Image: screenshot from Bientôt l’été
Last year I made a list of personal highlights, but this year I’m more interested in connecting the dots between some major events/trends this year. I’m going to keep them as brief provocations, triggers for your own thoughts, but follow the links supplied for more background info.
Public Expression & The State
This year saw the sprawling pomp, circumstance, heavy policing and PR highs and lows of the London 2012 Olympics and with it, the Cultural Olympiad. (A) New highs of selling-out public space were reached with the so-called “Brand Exclusion Zone”: “around all Olympic venues, inside which no brands that compete with official sponsor brands can advertise. It’s not just ads — spectators trying to pay with the wrong credit card, will not be welcome.” Sorry sucker — take your Mastercard and try to buy a Whopper somewhere else. (B)
And later in the year in Russia, a feminist punk band called Pussy Riot holds entirely different public displays than flashing a Coors logo instead of Heineken’s. Their radical anti-Putin performances succeed in capturing imaginations, and the band is then submitted to a farcical court procedure and two of the three women on trial are sent to the gulag. Efforts continue to raise awareness about the infringements on free speech and the overall stifling of political debate by imprisoning these women. (C)
The Art World Turns
Like many in the art world, my diary was full to bursting this year with dOCUMENTA (13) in Kassel, Manifesta 9 in Genk, Belgium, ZERO1 in the Bay Area of California, and the return of the Dutch Electronic Art Festival after a short hiatus in Rotterdam, The Netherlands. Some pundits have alleged that the art fair took over the place of the festival (sorry, too lazy to dig up these references) but I disagree. Where else but embedded within the stupendously overstuffed, un-seeable-in-their-entirety biennial/triennial/*iennal format can you find so many genuine wonders? (D)
And amid the festival atmosphere and splendor, there was a massive push-back against the art-fair-centred world, and the puppeteers that control that scene, with renowned critic Dave Hickey vowing that he has quit, and art market critic Sarah Thornton vowing the same. (E)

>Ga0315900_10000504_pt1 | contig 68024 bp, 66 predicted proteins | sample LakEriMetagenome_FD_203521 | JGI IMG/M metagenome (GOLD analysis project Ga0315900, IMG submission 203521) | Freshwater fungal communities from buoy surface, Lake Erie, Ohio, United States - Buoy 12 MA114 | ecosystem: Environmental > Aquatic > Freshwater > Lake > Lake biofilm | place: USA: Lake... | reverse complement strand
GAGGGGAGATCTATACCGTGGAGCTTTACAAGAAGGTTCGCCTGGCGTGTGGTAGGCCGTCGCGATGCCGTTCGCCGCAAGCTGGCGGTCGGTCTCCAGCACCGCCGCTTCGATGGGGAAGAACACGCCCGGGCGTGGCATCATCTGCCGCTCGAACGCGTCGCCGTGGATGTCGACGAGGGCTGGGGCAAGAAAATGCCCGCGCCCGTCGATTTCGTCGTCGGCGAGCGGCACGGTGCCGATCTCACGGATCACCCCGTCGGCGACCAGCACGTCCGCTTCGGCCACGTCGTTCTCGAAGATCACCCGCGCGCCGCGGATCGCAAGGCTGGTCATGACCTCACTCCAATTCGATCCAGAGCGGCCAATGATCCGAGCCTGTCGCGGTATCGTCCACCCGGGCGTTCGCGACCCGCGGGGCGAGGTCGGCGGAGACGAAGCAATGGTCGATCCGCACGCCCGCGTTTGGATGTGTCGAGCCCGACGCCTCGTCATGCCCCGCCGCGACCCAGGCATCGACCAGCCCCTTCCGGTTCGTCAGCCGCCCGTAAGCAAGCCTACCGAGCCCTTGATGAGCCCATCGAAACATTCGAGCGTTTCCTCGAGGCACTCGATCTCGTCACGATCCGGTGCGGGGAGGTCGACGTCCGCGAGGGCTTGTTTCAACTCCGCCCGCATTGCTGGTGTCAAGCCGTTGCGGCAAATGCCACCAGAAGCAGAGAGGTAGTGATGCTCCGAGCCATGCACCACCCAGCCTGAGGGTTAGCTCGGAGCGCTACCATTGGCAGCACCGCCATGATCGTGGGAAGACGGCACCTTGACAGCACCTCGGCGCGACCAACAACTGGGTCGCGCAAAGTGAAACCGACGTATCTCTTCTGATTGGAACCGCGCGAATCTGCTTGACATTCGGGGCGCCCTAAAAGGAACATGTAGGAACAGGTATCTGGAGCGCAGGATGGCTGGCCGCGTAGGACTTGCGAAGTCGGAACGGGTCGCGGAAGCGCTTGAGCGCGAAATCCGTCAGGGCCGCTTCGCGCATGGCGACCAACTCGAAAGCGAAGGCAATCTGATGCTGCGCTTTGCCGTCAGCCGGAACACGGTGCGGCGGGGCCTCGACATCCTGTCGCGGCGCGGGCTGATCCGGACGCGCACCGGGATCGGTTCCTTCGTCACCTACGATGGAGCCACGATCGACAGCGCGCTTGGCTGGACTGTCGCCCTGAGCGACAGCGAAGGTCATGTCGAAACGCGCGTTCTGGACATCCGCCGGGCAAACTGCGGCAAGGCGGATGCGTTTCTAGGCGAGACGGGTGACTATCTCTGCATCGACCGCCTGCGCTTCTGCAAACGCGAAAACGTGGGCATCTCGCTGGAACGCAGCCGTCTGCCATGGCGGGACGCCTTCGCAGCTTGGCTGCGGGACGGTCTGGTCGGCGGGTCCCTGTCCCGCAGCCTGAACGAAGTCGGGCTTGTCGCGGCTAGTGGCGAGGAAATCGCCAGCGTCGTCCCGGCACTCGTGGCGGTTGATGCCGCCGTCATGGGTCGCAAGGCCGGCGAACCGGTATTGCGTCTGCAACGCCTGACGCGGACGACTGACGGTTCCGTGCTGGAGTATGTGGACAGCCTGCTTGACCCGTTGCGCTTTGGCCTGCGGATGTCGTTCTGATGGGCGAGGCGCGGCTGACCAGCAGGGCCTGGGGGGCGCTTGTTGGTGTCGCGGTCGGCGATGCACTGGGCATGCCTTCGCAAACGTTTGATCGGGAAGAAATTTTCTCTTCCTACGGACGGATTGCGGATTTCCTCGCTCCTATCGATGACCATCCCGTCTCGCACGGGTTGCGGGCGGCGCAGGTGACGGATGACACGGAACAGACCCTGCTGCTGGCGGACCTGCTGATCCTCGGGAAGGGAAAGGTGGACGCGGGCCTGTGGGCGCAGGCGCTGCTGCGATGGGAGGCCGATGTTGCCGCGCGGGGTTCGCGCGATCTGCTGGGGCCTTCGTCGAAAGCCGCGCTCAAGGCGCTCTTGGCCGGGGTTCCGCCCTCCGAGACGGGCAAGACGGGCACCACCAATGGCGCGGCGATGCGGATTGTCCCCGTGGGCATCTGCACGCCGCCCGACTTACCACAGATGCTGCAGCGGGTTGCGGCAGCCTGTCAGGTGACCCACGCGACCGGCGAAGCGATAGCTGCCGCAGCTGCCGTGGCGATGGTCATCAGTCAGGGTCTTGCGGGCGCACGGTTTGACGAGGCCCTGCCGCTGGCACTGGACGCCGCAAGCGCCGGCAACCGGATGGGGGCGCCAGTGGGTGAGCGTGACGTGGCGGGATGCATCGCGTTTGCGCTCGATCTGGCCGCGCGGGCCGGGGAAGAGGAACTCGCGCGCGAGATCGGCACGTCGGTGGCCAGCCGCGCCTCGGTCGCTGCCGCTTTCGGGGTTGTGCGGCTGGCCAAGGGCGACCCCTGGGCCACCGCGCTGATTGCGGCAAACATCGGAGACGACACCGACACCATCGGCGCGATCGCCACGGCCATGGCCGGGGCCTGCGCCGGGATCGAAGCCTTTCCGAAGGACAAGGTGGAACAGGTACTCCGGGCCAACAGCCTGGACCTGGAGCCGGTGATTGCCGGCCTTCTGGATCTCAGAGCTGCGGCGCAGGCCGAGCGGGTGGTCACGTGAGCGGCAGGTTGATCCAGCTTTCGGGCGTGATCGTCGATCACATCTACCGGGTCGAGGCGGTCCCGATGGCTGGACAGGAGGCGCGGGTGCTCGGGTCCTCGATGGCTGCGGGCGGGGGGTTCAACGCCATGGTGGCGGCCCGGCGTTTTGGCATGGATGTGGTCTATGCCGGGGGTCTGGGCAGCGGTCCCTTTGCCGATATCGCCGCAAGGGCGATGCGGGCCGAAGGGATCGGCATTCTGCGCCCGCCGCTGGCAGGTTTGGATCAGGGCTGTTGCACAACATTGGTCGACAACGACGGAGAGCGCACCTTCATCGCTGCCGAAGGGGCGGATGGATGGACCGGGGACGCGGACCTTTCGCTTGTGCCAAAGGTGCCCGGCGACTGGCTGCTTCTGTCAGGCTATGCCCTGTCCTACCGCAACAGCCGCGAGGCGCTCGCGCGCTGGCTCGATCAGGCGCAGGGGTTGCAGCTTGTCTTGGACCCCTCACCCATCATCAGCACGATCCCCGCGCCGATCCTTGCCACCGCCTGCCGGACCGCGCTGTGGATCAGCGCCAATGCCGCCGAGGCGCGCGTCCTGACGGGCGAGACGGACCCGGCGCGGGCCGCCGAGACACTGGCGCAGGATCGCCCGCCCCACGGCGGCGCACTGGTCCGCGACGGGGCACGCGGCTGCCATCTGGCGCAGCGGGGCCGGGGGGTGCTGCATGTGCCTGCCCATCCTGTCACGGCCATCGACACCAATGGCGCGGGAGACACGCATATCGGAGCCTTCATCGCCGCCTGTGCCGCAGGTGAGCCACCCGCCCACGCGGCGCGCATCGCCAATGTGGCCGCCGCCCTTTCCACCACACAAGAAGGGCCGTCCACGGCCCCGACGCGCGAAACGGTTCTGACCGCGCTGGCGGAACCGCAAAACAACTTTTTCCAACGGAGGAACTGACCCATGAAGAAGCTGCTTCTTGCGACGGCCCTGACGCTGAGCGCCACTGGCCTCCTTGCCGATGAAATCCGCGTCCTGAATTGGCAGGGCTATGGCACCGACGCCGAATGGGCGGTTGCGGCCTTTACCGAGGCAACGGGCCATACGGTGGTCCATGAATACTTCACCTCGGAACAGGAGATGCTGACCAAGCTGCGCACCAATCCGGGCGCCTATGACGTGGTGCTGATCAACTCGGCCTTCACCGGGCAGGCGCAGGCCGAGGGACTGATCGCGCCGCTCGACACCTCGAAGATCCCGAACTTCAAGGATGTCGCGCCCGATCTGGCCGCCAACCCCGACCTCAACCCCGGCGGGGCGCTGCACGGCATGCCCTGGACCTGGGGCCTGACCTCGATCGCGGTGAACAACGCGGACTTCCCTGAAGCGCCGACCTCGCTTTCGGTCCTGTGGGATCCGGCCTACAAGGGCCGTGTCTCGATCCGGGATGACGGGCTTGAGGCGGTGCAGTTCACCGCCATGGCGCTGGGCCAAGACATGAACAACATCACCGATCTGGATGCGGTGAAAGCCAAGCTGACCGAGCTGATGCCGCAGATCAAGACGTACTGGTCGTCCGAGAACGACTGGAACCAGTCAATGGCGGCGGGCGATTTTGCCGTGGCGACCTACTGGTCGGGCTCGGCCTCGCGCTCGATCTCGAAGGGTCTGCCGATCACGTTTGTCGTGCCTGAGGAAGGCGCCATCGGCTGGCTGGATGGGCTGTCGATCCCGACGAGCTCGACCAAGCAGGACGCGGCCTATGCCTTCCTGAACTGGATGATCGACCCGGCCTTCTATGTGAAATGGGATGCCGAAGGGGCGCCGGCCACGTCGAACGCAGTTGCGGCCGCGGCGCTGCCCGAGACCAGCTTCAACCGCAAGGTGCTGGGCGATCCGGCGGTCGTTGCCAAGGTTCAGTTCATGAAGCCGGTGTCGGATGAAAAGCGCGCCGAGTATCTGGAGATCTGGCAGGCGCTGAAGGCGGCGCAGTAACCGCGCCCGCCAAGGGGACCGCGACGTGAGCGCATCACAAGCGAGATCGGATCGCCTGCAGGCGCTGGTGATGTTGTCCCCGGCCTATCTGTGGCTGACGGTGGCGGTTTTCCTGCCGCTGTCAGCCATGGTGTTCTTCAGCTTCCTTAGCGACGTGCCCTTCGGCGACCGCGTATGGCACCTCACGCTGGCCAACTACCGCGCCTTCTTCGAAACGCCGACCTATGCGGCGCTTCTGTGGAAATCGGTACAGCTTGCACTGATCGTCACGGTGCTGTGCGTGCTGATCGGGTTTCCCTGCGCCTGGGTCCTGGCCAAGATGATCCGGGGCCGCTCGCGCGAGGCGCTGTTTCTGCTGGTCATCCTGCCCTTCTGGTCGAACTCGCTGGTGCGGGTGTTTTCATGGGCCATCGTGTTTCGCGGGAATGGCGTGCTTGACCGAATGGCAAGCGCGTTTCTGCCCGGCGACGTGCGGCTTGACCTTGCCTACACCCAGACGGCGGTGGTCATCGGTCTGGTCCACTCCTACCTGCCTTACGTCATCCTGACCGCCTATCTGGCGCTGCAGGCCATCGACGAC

Meanwhile, a small shift occurs in the world of museum acquisition, as MoMA acquires 14 video games for its collection, including classics like Pac-Man and Tetris. More exciting for me, after a three year wait, Belgian game studio Tale of Tales releases Bientôt l’été, a gorgeous experience told through a beautiful soundtrack, minimal but lovely visuals, and lines from Marguerite Duras novels. When I first installed the game, I chose my avatar, took a stroll on the beach (modelled after the Belgian seaside) and the first line that I was hit with was “I desire you a lot.” I sat back in my chair, a little breathless. There is something so moving about this “game”, and it is right in line with the kind of magical experiences Tale of Tales has been providing for nearly a decade now. Long may they continue, and I hope for more experiences like Bientôt l’été in 2013 and beyond. (F)
————————— Footnotes —————————
A) Some standout Cultural Olympiad projects include Forest Pitch by Craig Coulthard (two football matches between recent immigrants to Scotland in the middle of a forest, with the pitch returning to nature afterward), Nowhereisland by Alex Hartley (a micronation which traveled from the high Arctic to southern England), and Jeremy Deller’s inflatable Stonehenge, Sacrilege (creating a bouncy castle out of one of the UK’s best known landmarks), which premiered at Glasgow International and toured the UK.
B) The full article, detailing the lengths that LOCOG went to, is well worth reading: http://adage.com/article/global-news/brand-police-full-force-london-olympics/235136/
C) There is a ton of information about Pussy Riot online, this article is a helpful primer.
D) Things that gave me pause at (d)OCUMENTA 13 included Tino Seghal’s This Variation, Jerôme Bel’s Disabled Theater, Janet Cardiff’s Alter Bahnhof video walk; at Manifesta 9 it was simply the venue (and the trek to get there); ZERO1 and DEAF are filled with wonders but as co-curator of both of those it feels a bit odd to make a list of “highlights”.
E) Dave Hickey used superlative language: “It’s time to start shorting some of this shit,” he says of some questionable art investments. And then: “What can I tell you? It’s nasty and it’s stupid. I’m an intellectual and I don’t care if I’m not invited to the party. I quit.” Julian Stallabrass shoots back with some pertinent points: “Yet huge and diverse realms lie beyond the culture and the politics of this tiny elite. The years of the art boom were also those of social media, as millions started to show their photographs, videos, writings and art online. Many of them found that it is not so hard to make things that look like contemporary art. Another reflection—complex, contradictory, vulgar and popular, and in some respects less desolating — lies there.” Sarah Thornton’s Top 10 reasons for leaving the realm of writing about the art market include “The pay is appalling.”